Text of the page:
In addition to the mentoring project, I engaged in some coaching sessions with Federal managers. I also helped one colleague with her applications for a senior government position. I participated as a “hiring manager” in some mock interviews we performed for the participants of a leadership development program. I assisted our church in several fall events and continued to be an officer of the church board.
During this time, I also had a “device” check of my pacemaker at my cardiologist’s office. While I had a monitor by my bed that would periodically “interrogate” my device, the protocol is for me to also go through an in-person device check annually. This includes connecting my device to a computer that runs through several diagnostic checks of the pacemaker. The check went well which gave me peace of mind that my damaged heart was doing well.
So by early December, I had engaged in a number of rewarding activities and felt like I was keeping busy. But by that time, I was starting to note the occasional odd occurrence. I had lunch with a friend in walking distance of where I lived so I walked to the restaurant. On my way home, I took a route that involved a bit of an incline, but nothing major. I started to get really winded and had to pick an alternate route home.
I was scheduled to go to a seminar regarding government leadership. I started to put on a really nice skirt and jacket that I had worn many times before I retired. I could not get zip the skirt up without the fit being tight, and I realized if I wore it I would be uncomfortable all day. So I switched to another outfit. I arrived at the seminar, and a male friend asked how I was doing. I launched into a tirade about feeling like a cow. I am lucky he ever chose to talk to me again. But in my defense, I really watched my now very heart healthy diet carefully and was exercising daily. My calorie intake and exercise level was virtually the same as it had been the last time I wore this skirt. It just didn’t seem fair - what was the problem?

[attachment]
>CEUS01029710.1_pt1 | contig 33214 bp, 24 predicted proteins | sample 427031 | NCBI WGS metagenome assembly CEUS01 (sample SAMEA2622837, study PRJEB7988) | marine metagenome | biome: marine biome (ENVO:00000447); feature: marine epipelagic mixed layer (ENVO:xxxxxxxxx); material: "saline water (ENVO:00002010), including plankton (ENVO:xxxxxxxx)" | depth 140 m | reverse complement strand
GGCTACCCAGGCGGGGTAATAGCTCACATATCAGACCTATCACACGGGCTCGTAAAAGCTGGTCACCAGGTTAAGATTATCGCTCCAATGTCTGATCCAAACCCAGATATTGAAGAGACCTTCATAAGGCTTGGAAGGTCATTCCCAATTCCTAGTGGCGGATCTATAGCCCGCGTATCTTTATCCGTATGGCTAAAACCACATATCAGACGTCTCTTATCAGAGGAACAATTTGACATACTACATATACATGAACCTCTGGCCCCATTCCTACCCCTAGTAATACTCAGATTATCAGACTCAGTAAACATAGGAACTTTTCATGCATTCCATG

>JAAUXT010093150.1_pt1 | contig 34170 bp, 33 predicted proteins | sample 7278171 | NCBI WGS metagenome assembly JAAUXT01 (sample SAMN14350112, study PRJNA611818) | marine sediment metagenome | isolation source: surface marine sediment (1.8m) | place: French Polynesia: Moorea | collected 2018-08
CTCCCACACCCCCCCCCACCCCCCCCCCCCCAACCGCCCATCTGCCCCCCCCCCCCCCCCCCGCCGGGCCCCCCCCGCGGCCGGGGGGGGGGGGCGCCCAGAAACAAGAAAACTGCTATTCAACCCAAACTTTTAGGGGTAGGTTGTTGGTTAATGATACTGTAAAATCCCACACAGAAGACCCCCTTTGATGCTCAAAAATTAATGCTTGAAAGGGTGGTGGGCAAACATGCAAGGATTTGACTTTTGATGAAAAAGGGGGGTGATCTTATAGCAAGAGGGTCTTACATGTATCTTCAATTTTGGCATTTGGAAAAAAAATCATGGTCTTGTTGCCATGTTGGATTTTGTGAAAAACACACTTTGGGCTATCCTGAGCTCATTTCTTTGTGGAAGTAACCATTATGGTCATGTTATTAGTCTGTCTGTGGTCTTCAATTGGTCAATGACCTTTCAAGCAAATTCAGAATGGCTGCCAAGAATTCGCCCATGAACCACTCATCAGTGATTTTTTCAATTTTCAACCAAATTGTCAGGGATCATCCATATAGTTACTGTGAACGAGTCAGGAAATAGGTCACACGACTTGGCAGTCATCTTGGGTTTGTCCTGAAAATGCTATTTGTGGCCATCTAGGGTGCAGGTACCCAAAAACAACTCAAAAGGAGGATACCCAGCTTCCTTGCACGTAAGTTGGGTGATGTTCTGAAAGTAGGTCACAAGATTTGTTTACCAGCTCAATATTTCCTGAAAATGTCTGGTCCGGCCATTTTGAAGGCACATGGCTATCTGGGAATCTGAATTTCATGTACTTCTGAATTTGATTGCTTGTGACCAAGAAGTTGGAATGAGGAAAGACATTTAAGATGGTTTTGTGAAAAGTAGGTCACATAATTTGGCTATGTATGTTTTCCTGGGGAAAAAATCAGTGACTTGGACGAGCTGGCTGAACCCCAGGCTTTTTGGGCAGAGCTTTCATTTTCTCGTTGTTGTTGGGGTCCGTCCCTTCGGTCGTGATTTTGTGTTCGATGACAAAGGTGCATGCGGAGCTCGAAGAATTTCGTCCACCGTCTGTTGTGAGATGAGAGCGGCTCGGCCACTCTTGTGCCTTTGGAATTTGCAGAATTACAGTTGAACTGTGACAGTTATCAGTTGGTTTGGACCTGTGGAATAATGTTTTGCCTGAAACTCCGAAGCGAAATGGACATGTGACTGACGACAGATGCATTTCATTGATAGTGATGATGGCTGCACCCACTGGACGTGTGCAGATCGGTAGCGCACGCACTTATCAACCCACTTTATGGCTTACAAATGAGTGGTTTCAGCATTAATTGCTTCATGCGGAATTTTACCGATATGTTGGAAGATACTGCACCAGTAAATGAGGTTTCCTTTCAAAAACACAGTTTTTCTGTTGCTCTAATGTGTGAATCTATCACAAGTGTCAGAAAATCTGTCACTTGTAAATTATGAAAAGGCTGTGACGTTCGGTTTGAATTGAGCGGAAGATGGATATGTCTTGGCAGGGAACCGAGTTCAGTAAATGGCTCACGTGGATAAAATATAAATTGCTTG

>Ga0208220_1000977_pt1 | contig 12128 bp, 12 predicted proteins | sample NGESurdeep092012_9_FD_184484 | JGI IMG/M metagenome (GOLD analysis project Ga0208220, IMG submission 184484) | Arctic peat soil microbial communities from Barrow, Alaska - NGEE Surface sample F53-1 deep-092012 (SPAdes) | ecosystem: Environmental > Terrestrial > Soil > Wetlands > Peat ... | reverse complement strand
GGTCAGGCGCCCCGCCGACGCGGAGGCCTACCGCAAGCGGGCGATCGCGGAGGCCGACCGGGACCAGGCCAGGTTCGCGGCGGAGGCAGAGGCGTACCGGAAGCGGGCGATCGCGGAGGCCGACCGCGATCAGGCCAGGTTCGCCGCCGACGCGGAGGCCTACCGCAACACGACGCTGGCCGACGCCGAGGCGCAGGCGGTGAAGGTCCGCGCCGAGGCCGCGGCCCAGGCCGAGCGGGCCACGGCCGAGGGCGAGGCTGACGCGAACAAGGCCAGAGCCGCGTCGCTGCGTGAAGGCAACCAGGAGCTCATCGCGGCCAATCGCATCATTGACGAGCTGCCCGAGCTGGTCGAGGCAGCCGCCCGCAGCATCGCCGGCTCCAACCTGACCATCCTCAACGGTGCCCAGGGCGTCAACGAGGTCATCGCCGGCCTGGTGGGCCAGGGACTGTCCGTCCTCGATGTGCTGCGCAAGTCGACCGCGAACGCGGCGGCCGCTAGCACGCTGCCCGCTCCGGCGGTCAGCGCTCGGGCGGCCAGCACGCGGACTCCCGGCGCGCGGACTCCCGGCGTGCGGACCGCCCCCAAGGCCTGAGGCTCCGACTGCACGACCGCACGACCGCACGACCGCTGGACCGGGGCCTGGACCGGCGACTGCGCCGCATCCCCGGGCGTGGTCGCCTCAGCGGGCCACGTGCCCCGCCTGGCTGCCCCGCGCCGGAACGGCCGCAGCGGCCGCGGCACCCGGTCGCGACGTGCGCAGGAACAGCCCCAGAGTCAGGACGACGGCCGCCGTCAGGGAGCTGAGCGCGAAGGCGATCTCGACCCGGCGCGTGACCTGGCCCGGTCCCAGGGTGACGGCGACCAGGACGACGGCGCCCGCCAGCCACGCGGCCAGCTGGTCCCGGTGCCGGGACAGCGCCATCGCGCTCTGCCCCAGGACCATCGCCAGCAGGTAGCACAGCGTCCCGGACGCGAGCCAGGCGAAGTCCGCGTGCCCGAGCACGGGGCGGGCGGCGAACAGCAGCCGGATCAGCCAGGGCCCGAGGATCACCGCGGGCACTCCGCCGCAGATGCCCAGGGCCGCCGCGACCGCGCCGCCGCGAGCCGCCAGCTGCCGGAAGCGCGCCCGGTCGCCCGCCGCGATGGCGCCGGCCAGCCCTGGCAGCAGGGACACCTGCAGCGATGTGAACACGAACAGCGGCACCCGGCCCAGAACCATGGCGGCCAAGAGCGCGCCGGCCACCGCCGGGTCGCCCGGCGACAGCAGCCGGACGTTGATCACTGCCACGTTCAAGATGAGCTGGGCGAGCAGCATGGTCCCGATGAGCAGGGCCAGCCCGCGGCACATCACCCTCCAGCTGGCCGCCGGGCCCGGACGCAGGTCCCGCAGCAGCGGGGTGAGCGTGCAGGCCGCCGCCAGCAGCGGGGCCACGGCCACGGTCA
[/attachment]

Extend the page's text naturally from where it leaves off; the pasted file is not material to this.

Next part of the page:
In January of 2014, we convened another mentoring happy hour at a restaurant in Washington DC. The day that we had the event was forecast to be very very cold, especially after the sun went down. My cardiologist had warned me that when the weather forecasters talked about weather that could impact people with chronic health conditions, they would be referring to people like me. My method of traveling into DC was basically the subway because driving around DC during the rush hour, no matter which direction I was heading, could be difficult. Needless to say I was a little unnerved about being out and about in the cold weather on foot.
Fortunately, I found that again, I had many friends who were always there for me. I was able to get into DC before 5:00 and while the weather was cold, it was not bitter cold yet. My partner in the project and his wife drove to the event, and dropped me off after the Happy Hour was over. Of all the treasures in the world, I continued to receive proof that the most precious gifts were friends who understand and have your back.
However, I continued to keep track of the instances where physical exertion was more challenging than before, or where clothes suddenly didn’t fit right, or where I had maybe undue concern, bordering on fear, regarding conditions that might stress my heart.
I do not think that I could ever be accused of being a hypochondriac. I wasn’t at panic level yet, but I was starting to hear faint alarm bells going off in my head, and this time, I was paying attention to them!
Melanie discovered that she had heart failure in 2013. She spent the next 7 years learning how to live with the condition, and how to achieve balance and personal growth. Then in October 2020, she received a heart transplant. This blog is about her journey of the heart.